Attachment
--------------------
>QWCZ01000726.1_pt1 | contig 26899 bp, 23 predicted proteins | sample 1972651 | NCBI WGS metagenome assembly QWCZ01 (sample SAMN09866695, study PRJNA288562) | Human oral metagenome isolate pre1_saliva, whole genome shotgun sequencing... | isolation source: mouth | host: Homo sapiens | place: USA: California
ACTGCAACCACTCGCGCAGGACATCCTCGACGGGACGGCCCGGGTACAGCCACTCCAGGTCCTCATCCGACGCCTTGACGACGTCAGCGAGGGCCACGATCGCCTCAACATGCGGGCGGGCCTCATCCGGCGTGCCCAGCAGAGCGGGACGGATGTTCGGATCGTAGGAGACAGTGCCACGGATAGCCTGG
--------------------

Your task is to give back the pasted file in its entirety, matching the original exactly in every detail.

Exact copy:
>QWCZ01000726.1_pt1 | contig 26899 bp, 23 predicted proteins | sample 1972651 | NCBI WGS metagenome assembly QWCZ01 (sample SAMN09866695, study PRJNA288562) | Human oral metagenome isolate pre1_saliva, whole genome shotgun sequencing... | isolation source: mouth | host: Homo sapiens | place: USA: California
ACTGCAACCACTCGCGCAGGACATCCTCGACGGGACGGCCCGGGTACAGCCACTCCAGGTCCTCATCCGACGCCTTGACGACGTCAGCGAGGGCCACGATCGCCTCAACATGCGGGCGGGCCTCATCCGGCGTGCCCAGCAGAGCGGGACGGATGTTCGGATCGTAGGAGACAGTGCCACGGATAGCCTGG